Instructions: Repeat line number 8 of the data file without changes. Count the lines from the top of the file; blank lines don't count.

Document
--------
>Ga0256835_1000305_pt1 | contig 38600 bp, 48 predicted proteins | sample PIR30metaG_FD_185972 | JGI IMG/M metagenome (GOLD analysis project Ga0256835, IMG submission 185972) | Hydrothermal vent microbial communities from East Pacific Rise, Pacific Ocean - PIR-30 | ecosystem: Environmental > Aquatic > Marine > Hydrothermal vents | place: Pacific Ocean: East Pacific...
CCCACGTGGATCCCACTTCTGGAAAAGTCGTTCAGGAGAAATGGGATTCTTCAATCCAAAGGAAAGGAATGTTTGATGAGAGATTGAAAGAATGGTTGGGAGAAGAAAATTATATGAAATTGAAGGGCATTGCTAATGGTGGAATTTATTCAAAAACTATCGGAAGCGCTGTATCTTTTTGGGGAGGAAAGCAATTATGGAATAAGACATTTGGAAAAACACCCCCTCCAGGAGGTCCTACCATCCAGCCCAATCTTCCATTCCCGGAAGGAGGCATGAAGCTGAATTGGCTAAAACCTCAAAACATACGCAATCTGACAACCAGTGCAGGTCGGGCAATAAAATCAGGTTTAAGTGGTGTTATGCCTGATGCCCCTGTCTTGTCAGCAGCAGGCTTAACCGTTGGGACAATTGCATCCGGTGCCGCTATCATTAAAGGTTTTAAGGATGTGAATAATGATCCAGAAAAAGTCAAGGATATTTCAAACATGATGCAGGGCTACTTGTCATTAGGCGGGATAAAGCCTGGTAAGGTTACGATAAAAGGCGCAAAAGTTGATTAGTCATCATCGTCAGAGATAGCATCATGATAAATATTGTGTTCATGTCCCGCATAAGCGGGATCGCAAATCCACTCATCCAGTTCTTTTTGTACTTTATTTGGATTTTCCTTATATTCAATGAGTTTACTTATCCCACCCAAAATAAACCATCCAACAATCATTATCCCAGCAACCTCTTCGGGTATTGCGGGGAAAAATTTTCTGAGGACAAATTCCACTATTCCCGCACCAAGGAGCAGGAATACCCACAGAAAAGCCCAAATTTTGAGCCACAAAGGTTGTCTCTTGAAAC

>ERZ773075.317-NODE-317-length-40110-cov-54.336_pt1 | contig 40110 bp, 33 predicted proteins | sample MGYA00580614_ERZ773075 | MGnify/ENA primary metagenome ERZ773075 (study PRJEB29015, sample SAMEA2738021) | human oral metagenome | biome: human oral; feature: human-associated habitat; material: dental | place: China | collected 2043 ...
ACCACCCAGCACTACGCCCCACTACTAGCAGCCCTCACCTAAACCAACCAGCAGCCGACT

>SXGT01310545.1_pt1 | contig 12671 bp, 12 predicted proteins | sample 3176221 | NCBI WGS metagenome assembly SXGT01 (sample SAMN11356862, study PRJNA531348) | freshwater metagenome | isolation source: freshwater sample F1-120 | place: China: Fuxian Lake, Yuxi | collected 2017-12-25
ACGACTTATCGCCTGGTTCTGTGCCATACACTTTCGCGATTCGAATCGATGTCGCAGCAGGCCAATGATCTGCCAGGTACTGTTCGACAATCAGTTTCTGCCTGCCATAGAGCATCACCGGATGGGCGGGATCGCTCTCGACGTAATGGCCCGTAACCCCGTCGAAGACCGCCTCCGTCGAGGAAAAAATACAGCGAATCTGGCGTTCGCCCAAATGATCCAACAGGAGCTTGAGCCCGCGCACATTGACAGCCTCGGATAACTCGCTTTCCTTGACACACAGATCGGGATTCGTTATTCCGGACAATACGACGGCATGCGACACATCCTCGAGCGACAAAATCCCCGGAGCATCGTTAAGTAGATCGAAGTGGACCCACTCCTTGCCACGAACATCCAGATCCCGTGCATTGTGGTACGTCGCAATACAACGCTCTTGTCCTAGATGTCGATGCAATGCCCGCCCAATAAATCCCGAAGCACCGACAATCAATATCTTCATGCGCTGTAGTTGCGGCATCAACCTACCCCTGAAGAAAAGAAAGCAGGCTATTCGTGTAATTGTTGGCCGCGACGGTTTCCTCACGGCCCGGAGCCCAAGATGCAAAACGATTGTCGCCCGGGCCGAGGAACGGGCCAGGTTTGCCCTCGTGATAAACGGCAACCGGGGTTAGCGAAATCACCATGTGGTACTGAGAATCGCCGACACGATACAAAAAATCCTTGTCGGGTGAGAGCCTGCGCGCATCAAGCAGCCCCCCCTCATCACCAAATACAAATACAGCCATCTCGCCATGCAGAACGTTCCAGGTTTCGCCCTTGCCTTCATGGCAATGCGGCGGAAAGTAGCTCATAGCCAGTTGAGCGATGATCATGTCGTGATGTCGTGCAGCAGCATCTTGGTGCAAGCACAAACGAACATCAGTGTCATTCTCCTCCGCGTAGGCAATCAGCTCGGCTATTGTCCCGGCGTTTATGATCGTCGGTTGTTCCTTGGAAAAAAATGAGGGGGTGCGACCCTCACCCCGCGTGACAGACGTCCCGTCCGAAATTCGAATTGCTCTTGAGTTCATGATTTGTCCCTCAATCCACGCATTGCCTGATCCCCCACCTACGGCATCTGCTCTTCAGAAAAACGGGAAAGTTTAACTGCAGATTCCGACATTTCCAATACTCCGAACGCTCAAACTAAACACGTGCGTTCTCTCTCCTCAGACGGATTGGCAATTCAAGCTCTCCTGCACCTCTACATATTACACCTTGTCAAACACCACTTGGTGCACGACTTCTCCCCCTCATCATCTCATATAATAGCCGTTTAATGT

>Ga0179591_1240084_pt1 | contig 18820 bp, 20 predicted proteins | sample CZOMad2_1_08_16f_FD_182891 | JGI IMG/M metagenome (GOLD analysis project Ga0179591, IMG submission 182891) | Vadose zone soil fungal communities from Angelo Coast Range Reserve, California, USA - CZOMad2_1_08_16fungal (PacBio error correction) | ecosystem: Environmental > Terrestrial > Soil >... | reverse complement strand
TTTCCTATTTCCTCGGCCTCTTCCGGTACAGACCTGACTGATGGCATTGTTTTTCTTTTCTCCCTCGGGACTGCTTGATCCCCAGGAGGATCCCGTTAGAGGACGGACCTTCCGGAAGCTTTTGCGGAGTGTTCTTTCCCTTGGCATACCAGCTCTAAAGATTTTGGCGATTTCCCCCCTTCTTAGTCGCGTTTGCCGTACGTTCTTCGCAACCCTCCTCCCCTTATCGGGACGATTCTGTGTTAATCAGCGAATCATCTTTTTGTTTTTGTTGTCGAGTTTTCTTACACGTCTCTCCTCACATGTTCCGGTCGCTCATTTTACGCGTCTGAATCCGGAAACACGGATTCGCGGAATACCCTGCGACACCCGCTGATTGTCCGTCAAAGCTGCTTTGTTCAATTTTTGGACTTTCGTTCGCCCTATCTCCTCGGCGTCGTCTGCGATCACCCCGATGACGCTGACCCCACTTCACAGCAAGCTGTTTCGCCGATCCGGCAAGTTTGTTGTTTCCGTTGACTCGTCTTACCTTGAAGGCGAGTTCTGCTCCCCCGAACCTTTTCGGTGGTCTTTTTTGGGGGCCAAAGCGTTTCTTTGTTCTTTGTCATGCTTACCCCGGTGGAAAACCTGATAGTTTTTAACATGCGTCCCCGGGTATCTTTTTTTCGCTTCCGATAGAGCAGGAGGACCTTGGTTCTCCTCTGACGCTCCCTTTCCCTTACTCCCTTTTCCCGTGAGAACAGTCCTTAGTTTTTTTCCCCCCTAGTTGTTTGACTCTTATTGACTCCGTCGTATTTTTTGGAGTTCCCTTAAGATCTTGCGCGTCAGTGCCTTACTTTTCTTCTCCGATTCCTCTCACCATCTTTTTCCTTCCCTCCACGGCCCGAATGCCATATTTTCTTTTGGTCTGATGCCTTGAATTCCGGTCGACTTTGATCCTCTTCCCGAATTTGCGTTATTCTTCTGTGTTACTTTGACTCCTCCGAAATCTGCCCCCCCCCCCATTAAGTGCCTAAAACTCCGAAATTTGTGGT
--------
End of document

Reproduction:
TTTCCTATTTCCTCGGCCTCTTCCGGTACAGACCTGACTGATGGCATTGTTTTTCTTTTCTCCCTCGGGACTGCTTGATCCCCAGGAGGATCCCGTTAGAGGACGGACCTTCCGGAAGCTTTTGCGGAGTGTTCTTTCCCTTGGCATACCAGCTCTAAAGATTTTGGCGATTTCCCCCCTTCTTAGTCGCGTTTGCCGTACGTTCTTCGCAACCCTCCTCCCCTTATCGGGACGATTCTGTGTTAATCAGCGAATCATCTTTTTGTTTTTGTTGTCGAGTTTTCTTACACGTCTCTCCTCACATGTTCCGGTCGCTCATTTTACGCGTCTGAATCCGGAAACACGGATTCGCGGAATACCCTGCGACACCCGCTGATTGTCCGTCAAAGCTGCTTTGTTCAATTTTTGGACTTTCGTTCGCCCTATCTCCTCGGCGTCGTCTGCGATCACCCCGATGACGCTGACCCCACTTCACAGCAAGCTGTTTCGCCGATCCGGCAAGTTTGTTGTTTCCGTTGACTCGTCTTACCTTGAAGGCGAGTTCTGCTCCCCCGAACCTTTTCGGTGGTCTTTTTTGGGGGCCAAAGCGTTTCTTTGTTCTTTGTCATGCTTACCCCGGTGGAAAACCTGATAGTTTTTAACATGCGTCCCCGGGTATCTTTTTTTCGCTTCCGATAGAGCAGGAGGACCTTGGTTCTCCTCTGACGCTCCCTTTCCCTTACTCCCTTTTCCCGTGAGAACAGTCCTTAGTTTTTTTCCCCCCTAGTTGTTTGACTCTTATTGACTCCGTCGTATTTTTTGGAGTTCCCTTAAGATCTTGCGCGTCAGTGCCTTACTTTTCTTCTCCGATTCCTCTCACCATCTTTTTCCTTCCCTCCACGGCCCGAATGCCATATTTTCTTTTGGTCTGATGCCTTGAATTCCGGTCGACTTTGATCCTCTTCCCGAATTTGCGTTATTCTTCTGTGTTACTTTGACTCCTCCGAAATCTGCCCCCCCCCCCATTAAGTGCCTAAAACTCCGAAATTTGTGGT